The light faded but it wasn’t too cold… there was a good cloud cover. So, after dinner, most of us sat around a fire while Tim read from ‘The Silent Steppe” by Mukhamet Shayakhmetov, a first-hand account of the genocide of the Kazakh nomads during the 1920-1930’s under Stalin.  It was 22.00 before we went to bed after what had been another eventful day in the far west of Mongolia.

More anon

David

All photographs copyright © DY  of  jtdytravels

If you enjoy these armchair travels, please pass our site onto others

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more of our travel stories and photos can be found on

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Mongolia #15 Day 7 of the Trek (02/10/15 am)

 

DSC01926 © DY of jtdytravels

DSC01926 © DY of jtdytravels

I woke late , but so it seemed did everyone else… the camp was all but deserted. Our breakfast table and folding chairs were there, just waiting for us. But no-one seemed to be in a hurry to get up and get going.  Perhaps we had all relaxed into Tim’s laid back ways. He’d told us on the very first morning that we should take off our watches and throw away our itineraries. ‘Just live each day as it comes’, was his sage advice. And so we had.

DSC01928 © DY of jtdytravels

DSC01928 © DY of jtdytravels

One of the cameleers had kicked some life back into the camp fire and was boiling a pot of water. They say that a watched pot never boils… maybe that’s why he’s not watching.

DSC01927 © DY of jtdytravels

DSC01927 © DY of jtdytravels

Even the camels looked relaxed. But eventually they were persuaded that duty called. Our stuff was loaded onto them and we left camp at 10.10 to continue our walk, further down the Yamaat River valley.

DSC01929 © DY of jtdytravels

DSC01929 © DY of jtdytravels

A couple of old larch trees stand like sentinels.

DSC01930 © DY of jtdytravels

DSC01930 © DY of jtdytravels

The larch at this lower level still had most of their needles.

DSC01943 © DY of jtdytravels

DSC01943 © DY of jtdytravels

Sunlight through golden larch needles and cones.

DSC01931 © DY of jtdytravels

DSC01931 © DY of jtdytravels

A little residual snow in shady spots of the loose scree along the river valley. 

.

DSC01933 © DY of jtdytravels

DSC01933 © DY of jtdytravels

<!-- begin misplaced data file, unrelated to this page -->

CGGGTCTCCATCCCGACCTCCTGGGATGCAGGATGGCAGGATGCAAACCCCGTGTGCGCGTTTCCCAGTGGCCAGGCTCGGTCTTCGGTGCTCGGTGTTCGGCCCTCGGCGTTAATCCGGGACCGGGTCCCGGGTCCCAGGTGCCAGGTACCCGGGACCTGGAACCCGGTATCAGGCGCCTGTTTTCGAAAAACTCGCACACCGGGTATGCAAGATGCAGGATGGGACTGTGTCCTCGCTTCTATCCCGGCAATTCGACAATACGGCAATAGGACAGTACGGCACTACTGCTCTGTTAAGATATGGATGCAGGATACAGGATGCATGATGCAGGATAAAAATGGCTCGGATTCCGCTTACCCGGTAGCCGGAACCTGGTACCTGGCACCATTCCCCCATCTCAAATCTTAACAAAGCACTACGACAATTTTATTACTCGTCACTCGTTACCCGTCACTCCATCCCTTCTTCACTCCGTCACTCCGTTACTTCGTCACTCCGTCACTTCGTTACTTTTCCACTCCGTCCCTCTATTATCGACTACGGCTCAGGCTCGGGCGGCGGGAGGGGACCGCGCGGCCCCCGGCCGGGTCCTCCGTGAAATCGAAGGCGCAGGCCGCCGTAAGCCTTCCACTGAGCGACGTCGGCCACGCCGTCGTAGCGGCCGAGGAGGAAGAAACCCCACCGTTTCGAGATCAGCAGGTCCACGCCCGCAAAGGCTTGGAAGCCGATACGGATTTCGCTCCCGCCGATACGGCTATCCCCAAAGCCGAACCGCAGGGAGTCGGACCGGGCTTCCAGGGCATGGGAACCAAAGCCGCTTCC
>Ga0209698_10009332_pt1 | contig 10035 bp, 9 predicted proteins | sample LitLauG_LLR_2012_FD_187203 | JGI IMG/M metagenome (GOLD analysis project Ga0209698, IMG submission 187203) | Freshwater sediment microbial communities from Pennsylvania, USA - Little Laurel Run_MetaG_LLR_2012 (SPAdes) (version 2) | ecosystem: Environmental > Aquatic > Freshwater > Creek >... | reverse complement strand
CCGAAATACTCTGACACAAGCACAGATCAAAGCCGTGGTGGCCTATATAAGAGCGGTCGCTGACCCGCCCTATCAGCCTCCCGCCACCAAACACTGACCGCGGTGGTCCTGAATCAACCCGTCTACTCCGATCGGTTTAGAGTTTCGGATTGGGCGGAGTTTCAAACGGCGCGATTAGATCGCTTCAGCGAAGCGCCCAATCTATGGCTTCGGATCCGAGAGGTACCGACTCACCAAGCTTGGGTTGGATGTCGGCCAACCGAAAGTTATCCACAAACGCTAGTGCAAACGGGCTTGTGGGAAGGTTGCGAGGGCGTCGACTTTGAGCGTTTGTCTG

The horses didn’t seem to be in any hurry.

DSC01935 © DY of jtdytravels

DSC01935 © DY of jtdytravels

One of our horsemen

DSC01938 © DY of jtdytravels

DSC01938 © DY of jtdytravels

After the previous days of trudging through snow, here the walking was easy.

DSC01939 © DY of jtdytravels

DSC01939 © DY of jtdytravels

We took it all in our stride.

DSC01940 © DY of jtdytravels

DSC01940 © DY of jtdytravels

The vegetation was sparse but it added a touch of colour.

DSC01941 © DY of jtdytravels

DSC01941 © DY of jtdytravels

A nomad’s winter shelter… though not so much of the shelter apparent here.

Imagine being here in the depths of a Mongolian winter!

DSC01944 © DY of jtdytravels

DSC01944 © DY of jtdytravels

After about a two hour walk, the end of our walking trek was in sight! There, ahead of us, our vehicles and drivers awaited us ….  in the designated parking zone!

DSC01949 © DY of jtdytravels

DSC01949 © DY of jtdytravels

We had lunch in the shelter of a large ger.

DSC01948 © DY of jtdytravels

DSC01948 © DY of jtdytravels

This time, lunch consisted of a tuna and vegetable mash and black rice.

DSC01951 © DY of jtdytravels

DSC01951 © DY of jtdytravels

I needed to have a souveneir of this walking trek… and this felt bird had to fill the bill. It will grace our Christmas tree along with so many other small reminders of so many places we have explored in this amazing world of ours.

DSC01968 © DY of jtdytravels

DSC01968 © DY of jtdytravels

My felt bird was really nothing like the magpies which had hopped around us in the valley. A relative of the European magpie, these Magpies sport beautiful, long iridescent blue, green & purple wings & tails.  Adult black-billed magpies mate for life and stay together year-round. They nest toward the top of deciduous or evergreen trees such as the larches in this valley.

Map of walking trek

Map of walking trek

And so we came to the end of our trek. The map shows the part of the Turgen Massif that we’d walked. Now we would head off in the cars to Achit Lake, the large blue lake on the map. More of that anon